When Star Tribune columnist Jim Souhan penned a column about Gophers football coach Jerry Kill after the wildly popular coach suffered another seizure at halftime of Saturday's game, he did what any columnist worth his salt would've done: He wrote something controversial. It's his job.
But in doing so, not only did he raise eyebrows, he ticked off just about everyone and, in the process, started in motion a chain of events that led up to something few editors ever do: issue a public apology.
Souhan intimated the Gophers should move on without coach Kill - who suffers from epilepsy - questioning how a school can "continue to employ a football coach who has had four seizures during or after the 16 home games he has coached at the school "
If you read his column, you get the idea that his main target - and all good columnists have targets - was athletic director Norwood Teague. Kill got caught in Souhan's crossfire, which has happened to others before him, only Souhan really tried to finish him off throughout his column. Perhaps he figured the better of a case he built against Kill, the worse he would make Teague look for not answering questions the day of the game. If that's what he was thinking, it backfired.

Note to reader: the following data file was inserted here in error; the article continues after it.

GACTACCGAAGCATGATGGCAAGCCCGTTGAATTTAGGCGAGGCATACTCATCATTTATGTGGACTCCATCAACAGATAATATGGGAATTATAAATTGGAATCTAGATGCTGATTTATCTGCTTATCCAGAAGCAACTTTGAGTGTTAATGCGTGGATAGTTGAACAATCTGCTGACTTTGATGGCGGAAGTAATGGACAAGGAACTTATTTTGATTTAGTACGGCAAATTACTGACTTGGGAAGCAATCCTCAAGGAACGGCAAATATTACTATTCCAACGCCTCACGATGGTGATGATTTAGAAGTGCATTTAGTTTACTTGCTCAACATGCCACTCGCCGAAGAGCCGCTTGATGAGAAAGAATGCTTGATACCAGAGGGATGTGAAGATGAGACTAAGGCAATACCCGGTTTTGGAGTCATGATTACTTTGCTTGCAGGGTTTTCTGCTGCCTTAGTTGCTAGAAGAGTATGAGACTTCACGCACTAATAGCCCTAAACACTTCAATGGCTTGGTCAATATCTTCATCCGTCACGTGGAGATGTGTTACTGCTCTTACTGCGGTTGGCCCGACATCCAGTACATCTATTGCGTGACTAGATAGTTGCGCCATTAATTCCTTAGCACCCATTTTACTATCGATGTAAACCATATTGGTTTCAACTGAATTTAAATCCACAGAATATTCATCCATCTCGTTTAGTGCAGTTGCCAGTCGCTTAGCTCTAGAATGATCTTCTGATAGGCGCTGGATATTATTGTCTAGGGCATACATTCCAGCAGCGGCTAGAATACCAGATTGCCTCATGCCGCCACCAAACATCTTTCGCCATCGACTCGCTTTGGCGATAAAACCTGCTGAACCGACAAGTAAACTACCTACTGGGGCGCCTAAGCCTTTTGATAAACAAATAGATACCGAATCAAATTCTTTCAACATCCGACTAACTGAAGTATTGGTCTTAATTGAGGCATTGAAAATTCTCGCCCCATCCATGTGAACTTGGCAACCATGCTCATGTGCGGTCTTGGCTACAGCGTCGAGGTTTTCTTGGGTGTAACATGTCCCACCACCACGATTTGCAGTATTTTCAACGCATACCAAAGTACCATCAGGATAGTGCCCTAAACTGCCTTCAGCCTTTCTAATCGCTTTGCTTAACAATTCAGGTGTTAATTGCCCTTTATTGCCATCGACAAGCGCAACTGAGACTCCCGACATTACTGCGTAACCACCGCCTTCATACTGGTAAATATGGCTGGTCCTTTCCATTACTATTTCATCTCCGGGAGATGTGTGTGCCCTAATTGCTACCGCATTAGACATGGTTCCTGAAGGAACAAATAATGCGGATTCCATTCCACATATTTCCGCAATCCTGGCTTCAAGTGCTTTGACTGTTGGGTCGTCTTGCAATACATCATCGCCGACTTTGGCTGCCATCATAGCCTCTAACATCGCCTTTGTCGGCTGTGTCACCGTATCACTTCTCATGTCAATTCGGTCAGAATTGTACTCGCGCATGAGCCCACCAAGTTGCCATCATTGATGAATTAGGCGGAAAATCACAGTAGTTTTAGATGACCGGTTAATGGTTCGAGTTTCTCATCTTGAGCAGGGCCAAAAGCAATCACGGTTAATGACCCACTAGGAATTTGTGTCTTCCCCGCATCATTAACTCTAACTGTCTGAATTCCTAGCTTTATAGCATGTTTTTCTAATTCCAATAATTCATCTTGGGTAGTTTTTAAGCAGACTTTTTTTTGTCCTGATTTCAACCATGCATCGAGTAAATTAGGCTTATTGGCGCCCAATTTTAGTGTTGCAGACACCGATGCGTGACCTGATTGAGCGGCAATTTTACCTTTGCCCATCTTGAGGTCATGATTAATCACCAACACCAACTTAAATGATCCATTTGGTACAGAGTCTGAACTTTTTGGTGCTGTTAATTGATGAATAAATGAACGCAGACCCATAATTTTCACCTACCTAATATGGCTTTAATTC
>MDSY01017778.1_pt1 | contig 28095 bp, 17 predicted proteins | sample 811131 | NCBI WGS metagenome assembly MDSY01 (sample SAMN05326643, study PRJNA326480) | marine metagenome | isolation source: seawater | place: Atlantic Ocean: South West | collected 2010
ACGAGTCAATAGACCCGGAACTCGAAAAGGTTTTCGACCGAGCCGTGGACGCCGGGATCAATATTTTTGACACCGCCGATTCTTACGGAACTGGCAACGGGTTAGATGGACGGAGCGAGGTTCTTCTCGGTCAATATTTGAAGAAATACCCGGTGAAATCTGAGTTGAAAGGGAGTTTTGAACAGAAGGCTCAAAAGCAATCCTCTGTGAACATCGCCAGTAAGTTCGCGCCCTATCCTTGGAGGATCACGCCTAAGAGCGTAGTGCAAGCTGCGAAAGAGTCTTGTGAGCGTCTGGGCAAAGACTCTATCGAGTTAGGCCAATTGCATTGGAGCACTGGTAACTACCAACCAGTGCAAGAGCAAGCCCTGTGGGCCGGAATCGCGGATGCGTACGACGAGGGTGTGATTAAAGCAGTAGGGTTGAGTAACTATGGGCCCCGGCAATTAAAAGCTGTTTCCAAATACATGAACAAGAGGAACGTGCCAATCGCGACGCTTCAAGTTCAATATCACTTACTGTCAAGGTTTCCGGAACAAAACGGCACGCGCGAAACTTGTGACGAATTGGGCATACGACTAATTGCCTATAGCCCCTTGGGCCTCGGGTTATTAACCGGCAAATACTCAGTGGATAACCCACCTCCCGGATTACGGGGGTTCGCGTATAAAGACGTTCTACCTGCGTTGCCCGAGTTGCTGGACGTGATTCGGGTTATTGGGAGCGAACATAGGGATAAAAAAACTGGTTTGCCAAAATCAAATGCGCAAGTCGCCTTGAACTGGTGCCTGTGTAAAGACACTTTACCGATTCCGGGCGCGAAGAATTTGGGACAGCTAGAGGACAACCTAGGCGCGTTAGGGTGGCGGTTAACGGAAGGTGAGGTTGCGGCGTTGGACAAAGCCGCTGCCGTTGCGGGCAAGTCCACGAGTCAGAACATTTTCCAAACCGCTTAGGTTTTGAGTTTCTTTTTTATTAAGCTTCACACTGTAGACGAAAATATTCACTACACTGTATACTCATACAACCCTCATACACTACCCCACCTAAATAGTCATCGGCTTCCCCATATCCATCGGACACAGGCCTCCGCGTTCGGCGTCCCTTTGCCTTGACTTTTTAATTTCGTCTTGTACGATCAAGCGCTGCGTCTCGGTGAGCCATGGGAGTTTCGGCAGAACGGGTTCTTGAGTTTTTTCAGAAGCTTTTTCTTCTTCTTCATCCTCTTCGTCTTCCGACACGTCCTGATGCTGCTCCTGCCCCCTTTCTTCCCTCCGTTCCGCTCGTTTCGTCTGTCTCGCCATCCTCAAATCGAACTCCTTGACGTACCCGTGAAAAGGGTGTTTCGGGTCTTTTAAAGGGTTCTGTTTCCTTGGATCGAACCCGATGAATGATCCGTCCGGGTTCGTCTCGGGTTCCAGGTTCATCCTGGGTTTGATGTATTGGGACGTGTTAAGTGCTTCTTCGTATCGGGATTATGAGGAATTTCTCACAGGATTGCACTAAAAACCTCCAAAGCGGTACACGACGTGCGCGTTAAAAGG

I'll defend Souhan, because I know how it works, and I think I know how his mind was working the day he wrote the controversial piece. It wasn't that he was looking for a story just because he had to come up with something, he just took it out on the wrong guy.
Souhan knows what his job is at the Trib. He gets paid to stir the pot. Only this time, he tipped it over and left a mess that his boss had to clean up. After the initial mopping up concluded, Souhan came in to scrub the floor with a toothbrush to make sure nothing was missed, explaining to the readers that it was not his intent to demean Kill or his illness.
It takes a big man to apologize in public. Double that if you're a columnist with an ego, who painted himself into a no-win corner.
I think what Souhan failed to realize as he was writing his column was that he wasn't just targeting the face of the biggest sport on campus, he was, without intention, going after a whole population of epileptics who are trying to live as normal a life as possible. Sometimes those things get lost in a columnist's mind when they're tickling the keys.
Souhan took it too far and gouged a nerve, but don't hate him for it. Don't stop reading him because he screwed up. Being a journalist whose job it is to offer opinions every week to the public might look easy from the outside, but there are times when columnists take on the canary-in-the-coal mine role. This time, Souhan came out alive, but not before he took a beating in the public eye. Then the canary ended up eating crow.
The Internet trolls had a field day with Souhan, as they do with any journalist who opines about newsmakers, but I hope he doesn't let the negativity prevent him from pulling punches in the future. He made a mistake and owned up to it.
Let's move on.